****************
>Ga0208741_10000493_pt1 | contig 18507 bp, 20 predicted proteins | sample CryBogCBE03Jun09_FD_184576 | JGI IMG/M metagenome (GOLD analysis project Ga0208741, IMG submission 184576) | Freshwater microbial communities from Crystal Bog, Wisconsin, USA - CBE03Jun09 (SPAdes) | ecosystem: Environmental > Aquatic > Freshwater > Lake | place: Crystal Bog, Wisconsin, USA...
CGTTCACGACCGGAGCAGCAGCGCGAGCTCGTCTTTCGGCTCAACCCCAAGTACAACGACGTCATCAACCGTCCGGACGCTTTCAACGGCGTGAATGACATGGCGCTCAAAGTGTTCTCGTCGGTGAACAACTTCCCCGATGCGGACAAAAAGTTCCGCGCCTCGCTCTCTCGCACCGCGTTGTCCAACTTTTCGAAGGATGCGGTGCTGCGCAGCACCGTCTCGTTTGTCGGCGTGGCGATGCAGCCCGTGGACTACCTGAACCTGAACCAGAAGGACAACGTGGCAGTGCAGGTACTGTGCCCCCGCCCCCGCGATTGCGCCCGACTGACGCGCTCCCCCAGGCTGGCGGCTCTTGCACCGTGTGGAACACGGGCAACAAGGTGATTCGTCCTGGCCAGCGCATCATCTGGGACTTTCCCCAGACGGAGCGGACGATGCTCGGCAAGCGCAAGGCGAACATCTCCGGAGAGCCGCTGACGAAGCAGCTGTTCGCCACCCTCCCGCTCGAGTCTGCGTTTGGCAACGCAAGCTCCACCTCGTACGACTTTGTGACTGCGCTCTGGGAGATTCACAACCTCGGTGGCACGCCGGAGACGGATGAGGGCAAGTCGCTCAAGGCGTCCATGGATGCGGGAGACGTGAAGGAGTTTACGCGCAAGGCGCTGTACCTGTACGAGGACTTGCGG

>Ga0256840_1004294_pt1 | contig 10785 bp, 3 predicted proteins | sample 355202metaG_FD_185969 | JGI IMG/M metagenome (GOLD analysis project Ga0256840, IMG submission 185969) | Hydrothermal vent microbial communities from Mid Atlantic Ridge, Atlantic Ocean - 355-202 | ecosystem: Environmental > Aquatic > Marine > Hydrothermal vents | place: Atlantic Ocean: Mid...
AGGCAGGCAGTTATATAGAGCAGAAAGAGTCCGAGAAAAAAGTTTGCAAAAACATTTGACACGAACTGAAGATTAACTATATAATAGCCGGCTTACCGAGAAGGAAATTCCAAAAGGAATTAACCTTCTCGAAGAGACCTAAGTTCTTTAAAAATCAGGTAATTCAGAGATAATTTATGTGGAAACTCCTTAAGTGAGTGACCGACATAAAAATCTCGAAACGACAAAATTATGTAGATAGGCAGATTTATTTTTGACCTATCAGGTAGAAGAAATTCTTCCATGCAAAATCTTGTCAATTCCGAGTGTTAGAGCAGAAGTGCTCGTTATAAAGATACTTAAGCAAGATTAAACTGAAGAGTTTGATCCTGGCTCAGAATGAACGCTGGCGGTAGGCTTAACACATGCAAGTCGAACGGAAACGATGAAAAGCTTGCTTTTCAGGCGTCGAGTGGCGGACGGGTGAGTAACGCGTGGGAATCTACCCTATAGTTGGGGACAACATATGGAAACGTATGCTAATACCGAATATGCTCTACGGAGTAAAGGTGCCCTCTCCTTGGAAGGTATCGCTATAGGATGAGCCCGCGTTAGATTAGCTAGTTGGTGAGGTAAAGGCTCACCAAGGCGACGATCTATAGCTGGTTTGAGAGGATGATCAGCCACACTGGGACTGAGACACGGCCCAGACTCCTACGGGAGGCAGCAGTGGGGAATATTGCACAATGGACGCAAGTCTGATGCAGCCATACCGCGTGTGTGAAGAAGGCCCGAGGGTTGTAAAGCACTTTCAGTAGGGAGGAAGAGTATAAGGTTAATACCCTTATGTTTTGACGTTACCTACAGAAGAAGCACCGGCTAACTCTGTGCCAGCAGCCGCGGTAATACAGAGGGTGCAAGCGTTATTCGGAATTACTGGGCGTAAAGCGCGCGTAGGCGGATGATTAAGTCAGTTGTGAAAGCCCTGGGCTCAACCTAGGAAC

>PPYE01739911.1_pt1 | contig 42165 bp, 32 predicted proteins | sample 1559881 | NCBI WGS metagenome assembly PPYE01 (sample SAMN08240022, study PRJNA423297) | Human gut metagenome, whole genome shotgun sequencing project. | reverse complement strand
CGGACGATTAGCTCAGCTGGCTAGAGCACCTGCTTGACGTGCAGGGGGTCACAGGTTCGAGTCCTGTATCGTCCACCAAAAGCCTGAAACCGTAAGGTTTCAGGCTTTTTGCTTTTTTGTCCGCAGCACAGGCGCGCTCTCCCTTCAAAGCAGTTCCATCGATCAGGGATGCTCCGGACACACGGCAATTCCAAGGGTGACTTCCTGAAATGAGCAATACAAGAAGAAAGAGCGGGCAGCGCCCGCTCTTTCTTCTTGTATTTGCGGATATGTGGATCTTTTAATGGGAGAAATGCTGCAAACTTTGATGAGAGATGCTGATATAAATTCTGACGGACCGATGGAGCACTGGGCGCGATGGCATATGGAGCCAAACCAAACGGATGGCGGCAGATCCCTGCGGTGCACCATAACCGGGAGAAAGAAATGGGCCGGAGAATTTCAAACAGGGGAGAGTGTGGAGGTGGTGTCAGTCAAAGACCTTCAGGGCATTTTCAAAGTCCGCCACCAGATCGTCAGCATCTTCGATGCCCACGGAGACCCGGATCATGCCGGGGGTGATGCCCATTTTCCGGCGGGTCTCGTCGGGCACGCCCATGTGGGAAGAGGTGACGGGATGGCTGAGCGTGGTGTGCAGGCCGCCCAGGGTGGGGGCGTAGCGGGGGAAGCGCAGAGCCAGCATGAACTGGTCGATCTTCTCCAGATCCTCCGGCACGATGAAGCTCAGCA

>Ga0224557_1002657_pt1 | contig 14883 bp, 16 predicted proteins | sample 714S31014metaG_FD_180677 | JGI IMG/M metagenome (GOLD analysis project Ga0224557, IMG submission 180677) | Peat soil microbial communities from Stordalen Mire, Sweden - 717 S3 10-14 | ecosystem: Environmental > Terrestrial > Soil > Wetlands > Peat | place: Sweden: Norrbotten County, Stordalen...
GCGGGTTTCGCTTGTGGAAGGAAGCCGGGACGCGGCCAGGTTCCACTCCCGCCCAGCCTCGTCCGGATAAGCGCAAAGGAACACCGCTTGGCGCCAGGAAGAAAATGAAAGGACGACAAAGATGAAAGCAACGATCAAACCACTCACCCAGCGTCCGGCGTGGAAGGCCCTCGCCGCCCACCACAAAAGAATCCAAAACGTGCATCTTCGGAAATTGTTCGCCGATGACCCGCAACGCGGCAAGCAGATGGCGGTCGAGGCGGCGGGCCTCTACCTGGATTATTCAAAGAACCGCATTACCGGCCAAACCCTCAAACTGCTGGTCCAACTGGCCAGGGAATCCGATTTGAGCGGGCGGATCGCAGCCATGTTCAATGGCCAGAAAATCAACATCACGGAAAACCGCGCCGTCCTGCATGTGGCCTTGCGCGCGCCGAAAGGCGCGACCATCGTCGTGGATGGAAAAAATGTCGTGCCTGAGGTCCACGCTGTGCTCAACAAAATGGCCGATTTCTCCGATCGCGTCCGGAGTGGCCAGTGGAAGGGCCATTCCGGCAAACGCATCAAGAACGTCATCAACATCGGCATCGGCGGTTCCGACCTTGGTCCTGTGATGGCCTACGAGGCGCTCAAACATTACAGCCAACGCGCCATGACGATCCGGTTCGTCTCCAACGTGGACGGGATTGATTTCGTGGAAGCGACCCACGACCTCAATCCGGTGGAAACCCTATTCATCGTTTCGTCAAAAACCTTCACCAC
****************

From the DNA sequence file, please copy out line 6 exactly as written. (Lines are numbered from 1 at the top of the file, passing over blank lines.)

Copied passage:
CGGACGATTAGCTCAGCTGGCTAGAGCACCTGCTTGACGTGCAGGGGGTCACAGGTTCGAGTCCTGTATCGTCCACCAAAAGCCTGAAACCGTAAGGTTTCAGGCTTTTTGCTTTTTTGTCCGCAGCACAGGCGCGCTCTCCCTTCAAAGCAGTTCCATCGATCAGGGATGCTCCGGACACACGGCAATTCCAAGGGTGACTTCCTGAAATGAGCAATACAAGAAGAAAGAGCGGGCAGCGCCCGCTCTTTCTTCTTGTATTTGCGGATATGTGGATCTTTTAATGGGAGAAATGCTGCAAACTTTGATGAGAGATGCTGATATAAATTCTGACGGACCGATGGAGCACTGGGCGCGATGGCATATGGAGCCAAACCAAACGGATGGCGGCAGATCCCTGCGGTGCACCATAACCGGGAGAAAGAAATGGGCCGGAGAATTTCAAACAGGGGAGAGTGTGGAGGTGGTGTCAGTCAAAGACCTTCAGGGCATTTTCAAAGTCCGCCACCAGATCGTCAGCATCTTCGATGCCCACGGAGACCCGGATCATGCCGGGGGTGATGCCCATTTTCCGGCGGGTCTCGTCGGGCACGCCCATGTGGGAAGAGGTGACGGGATGGCTGAGCGTGGTGTGCAGGCCGCCCAGGGTGGGGGCGTAGCGGGGGAAGCGCAGAGCCAGCATGAACTGGTCGATCTTCTCCAGATCCTCCGGCACGATGAAGCTCAGCA